Poor judgment and toxic individuals abound in the party, and continue to be recycled, making the party entirely unelectable at the federal level until a complete purge and reboot have been completed and demonstrated to the base. Unless that occurs, Liberal Party leader Justin Trudeau – and his successor(s), if the clean-out takes more than a decade – will remain prime minister. And quite frankly, the country is better off with a Liberal P.M. than having the conservative rot given another chance to govern: 2006 through 2015 were bad enough under Harper, and the next generation could truly drive the nation into the ground.
Hurting the chances for real reform and true conservative leadership in the party even more are the members of Canada's supposedly conservative commentariat. Romanian-born Financial Post contributor Lawrence Solomon, who wrote a glowing pre-election promotion for Harper last October, is self-described as "one of Canada's leading environmentalists" and was an "advisor to President Jimmy Carter's Task Force on the Global Environment (the Global 2000 Report) in the late 1970's."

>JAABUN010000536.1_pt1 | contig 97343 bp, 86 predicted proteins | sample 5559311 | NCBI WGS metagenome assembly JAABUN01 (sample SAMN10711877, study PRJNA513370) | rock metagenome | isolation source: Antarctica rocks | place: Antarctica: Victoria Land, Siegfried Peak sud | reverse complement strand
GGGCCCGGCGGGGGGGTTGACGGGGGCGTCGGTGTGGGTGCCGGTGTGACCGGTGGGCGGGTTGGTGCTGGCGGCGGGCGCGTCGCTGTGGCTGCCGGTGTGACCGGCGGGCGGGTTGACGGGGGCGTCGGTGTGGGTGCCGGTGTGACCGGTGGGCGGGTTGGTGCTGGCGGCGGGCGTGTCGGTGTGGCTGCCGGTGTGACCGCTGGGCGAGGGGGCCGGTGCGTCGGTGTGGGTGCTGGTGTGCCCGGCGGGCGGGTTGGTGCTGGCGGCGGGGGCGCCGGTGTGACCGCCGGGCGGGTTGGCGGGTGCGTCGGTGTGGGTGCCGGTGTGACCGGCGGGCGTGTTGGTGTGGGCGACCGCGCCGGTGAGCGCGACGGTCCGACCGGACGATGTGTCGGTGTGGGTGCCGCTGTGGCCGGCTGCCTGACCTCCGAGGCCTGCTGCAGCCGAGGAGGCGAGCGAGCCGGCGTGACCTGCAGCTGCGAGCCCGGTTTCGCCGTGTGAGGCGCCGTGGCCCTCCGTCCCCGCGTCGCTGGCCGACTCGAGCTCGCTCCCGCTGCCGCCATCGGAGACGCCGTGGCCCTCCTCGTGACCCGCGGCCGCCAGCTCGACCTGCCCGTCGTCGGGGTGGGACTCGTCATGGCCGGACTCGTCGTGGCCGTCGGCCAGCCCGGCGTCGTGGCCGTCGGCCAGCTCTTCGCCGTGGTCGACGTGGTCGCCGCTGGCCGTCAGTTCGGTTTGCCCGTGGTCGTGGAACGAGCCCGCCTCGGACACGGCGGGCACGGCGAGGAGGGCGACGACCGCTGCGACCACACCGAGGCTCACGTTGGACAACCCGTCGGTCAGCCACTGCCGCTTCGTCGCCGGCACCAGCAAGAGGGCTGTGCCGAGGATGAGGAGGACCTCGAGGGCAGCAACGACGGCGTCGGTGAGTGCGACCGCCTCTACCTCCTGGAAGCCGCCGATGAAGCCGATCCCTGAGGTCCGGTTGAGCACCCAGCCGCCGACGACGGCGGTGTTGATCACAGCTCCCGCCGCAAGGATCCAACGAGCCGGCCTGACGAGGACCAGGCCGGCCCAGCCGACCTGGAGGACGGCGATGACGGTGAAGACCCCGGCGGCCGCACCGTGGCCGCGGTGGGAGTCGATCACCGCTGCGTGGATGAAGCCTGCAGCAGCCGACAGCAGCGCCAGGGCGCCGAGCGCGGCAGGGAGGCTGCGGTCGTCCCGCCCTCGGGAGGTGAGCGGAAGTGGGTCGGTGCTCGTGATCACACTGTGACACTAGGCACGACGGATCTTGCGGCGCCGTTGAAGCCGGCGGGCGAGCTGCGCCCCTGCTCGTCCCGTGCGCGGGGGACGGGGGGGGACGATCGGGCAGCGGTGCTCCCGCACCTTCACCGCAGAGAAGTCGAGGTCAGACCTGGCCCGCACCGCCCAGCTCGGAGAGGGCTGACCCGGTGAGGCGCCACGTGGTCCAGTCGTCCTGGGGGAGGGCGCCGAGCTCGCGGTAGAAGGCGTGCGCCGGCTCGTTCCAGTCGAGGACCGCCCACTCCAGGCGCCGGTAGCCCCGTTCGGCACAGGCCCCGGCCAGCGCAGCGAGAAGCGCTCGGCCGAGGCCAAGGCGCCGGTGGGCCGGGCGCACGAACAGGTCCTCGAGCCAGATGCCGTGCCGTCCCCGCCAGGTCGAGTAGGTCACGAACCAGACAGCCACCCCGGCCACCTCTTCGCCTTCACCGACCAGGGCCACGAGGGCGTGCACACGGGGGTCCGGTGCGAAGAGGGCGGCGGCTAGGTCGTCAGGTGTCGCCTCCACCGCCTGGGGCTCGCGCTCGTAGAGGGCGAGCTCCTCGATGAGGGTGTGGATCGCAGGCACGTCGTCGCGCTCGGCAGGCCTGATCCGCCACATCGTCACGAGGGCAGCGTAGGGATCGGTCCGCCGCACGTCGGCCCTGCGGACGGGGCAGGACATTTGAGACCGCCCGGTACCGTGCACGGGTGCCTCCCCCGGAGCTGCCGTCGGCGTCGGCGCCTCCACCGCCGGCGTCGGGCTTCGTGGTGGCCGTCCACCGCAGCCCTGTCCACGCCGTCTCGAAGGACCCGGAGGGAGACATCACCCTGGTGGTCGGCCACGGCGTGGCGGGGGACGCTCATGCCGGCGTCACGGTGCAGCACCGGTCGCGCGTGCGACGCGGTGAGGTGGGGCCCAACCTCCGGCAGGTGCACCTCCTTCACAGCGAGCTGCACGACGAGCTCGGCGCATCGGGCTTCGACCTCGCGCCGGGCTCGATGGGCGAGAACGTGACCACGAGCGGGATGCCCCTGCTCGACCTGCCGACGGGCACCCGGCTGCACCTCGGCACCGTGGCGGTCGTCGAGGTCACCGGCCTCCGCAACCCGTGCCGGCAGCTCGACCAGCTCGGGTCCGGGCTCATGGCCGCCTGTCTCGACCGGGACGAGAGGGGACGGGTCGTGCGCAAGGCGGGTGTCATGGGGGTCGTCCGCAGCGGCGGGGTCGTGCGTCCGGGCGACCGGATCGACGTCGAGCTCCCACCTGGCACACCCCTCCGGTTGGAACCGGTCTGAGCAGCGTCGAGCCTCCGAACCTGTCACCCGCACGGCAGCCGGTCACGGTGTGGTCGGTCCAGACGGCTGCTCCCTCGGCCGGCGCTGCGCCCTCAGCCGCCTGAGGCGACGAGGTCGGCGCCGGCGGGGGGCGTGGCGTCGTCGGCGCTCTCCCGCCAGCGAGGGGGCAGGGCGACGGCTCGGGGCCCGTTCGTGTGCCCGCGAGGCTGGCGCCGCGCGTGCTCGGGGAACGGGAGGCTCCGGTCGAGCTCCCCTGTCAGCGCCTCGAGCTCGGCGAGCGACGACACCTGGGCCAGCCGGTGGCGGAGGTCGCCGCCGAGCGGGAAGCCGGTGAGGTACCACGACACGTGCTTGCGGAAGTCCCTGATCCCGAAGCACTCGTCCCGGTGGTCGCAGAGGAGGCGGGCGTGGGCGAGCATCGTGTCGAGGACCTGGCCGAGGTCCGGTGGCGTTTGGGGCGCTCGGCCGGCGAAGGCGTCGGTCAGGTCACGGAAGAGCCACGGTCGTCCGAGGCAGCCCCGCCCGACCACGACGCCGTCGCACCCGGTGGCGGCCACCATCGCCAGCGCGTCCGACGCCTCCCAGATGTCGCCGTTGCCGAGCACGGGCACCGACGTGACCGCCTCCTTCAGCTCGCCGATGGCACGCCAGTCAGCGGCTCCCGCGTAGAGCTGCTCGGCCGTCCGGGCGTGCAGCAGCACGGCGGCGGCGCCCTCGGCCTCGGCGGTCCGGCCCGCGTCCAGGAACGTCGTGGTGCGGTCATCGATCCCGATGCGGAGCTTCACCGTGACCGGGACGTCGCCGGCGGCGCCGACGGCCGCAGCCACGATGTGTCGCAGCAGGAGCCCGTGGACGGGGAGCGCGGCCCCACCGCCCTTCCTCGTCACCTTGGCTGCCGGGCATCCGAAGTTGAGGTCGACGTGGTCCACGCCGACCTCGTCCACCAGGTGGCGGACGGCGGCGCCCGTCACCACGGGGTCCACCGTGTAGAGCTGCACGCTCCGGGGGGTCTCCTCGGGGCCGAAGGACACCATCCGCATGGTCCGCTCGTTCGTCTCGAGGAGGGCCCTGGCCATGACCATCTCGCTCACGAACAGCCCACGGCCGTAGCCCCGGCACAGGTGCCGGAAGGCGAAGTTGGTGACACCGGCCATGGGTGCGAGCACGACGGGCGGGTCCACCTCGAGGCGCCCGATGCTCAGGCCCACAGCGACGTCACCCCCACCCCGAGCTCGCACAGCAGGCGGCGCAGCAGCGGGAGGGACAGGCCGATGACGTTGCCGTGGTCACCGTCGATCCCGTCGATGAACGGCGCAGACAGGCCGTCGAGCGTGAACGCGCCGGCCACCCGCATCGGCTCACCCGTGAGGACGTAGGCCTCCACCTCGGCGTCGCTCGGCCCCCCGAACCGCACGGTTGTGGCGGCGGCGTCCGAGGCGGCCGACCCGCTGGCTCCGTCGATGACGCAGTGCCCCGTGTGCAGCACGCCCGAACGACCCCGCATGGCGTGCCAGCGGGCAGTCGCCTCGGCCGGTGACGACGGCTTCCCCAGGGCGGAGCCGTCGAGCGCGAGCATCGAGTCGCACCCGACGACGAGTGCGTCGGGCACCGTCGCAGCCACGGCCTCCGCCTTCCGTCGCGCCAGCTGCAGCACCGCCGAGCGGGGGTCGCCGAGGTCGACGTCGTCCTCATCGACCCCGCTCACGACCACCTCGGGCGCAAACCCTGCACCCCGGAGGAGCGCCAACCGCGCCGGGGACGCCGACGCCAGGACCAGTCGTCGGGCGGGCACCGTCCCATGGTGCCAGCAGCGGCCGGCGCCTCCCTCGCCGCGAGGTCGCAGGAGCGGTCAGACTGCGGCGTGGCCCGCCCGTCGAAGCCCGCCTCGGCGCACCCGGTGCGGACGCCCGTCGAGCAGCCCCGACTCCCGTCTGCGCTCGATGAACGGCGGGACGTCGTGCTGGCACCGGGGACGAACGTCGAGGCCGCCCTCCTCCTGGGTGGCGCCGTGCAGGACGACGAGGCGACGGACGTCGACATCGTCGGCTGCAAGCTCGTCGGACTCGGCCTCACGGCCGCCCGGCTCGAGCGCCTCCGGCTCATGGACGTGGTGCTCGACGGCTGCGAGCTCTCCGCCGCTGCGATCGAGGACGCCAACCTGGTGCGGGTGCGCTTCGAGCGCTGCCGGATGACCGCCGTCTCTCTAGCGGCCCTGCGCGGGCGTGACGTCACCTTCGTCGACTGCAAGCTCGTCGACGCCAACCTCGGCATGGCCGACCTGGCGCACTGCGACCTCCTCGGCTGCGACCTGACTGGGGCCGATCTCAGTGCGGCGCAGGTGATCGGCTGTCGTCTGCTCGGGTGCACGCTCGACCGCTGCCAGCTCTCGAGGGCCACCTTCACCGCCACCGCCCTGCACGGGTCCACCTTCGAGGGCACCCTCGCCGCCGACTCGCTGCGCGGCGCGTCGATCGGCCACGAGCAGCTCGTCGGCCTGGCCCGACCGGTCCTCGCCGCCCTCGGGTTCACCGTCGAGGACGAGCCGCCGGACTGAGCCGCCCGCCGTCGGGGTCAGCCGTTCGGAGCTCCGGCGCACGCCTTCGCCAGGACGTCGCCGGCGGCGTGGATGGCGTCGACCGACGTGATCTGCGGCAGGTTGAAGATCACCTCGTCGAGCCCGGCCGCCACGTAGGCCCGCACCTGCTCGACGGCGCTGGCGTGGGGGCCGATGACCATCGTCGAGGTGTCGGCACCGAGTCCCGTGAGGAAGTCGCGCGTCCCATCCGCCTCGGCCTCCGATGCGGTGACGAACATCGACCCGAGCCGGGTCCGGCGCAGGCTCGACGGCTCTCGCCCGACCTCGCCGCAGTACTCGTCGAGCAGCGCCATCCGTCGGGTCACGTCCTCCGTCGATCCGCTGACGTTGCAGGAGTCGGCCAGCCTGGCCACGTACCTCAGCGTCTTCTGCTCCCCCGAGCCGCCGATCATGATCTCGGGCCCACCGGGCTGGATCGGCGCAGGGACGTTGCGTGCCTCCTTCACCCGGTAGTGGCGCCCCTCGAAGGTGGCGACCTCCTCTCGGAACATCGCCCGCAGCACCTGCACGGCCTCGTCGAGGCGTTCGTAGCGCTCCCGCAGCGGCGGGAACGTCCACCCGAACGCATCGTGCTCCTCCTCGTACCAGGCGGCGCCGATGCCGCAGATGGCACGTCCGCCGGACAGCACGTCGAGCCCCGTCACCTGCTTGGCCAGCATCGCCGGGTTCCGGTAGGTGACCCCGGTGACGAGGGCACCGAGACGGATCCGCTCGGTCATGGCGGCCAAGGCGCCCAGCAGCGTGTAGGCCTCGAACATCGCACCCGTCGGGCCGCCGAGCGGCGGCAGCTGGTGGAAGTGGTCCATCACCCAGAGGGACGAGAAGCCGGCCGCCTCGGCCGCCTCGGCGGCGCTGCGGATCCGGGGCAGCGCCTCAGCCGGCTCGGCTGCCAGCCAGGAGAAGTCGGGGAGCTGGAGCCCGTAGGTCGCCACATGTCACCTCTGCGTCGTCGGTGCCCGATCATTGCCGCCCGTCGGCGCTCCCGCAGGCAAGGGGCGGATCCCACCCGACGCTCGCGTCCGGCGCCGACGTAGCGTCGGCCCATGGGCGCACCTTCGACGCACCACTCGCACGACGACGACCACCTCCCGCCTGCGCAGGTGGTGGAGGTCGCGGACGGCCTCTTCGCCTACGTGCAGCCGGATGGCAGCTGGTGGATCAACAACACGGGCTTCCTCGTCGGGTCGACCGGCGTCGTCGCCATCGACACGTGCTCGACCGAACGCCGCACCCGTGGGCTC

And then there is American-born – and apparently still of dual Canadian-American citizenship – Margaret Wente at the Globe and Mail newspaper. Wente, like so much of the Canadian "conservative" commentariat, has an apparent habit of trying to claim more original credit for ideas than is warranted – a problem that is also endemic in the United States. Between 2012 and 2016, Wente's own newspaper confirmed repeated occasions of plagiarism, some of which dated back to 2009.
And in her latest article, the immigrant Wente proceeds to lecture on how Canada gets it right on immigration. Only she gets it wrong. Immigrants repeatedly vote overwhelmingly (generally ~70%) for the left-of-center parties in Canada, and the 2015 federal election was no exception. Consequently, if you are for immigration, you are against the electoral success of conservative parties in Canada. The data is clear, and this is more settled political science. As a result, the pro-immigration strategy of Jason Kenny – Harper's former minister of citizenship and immigration and multiculturalism – undoubtedly cost the party the 2015 election, and led to a 2011 victory less than it should have been, for the simple reason that it turned off much of the real conservative base, gaining fewer moderate voters than it loses off the right end of the spectrum.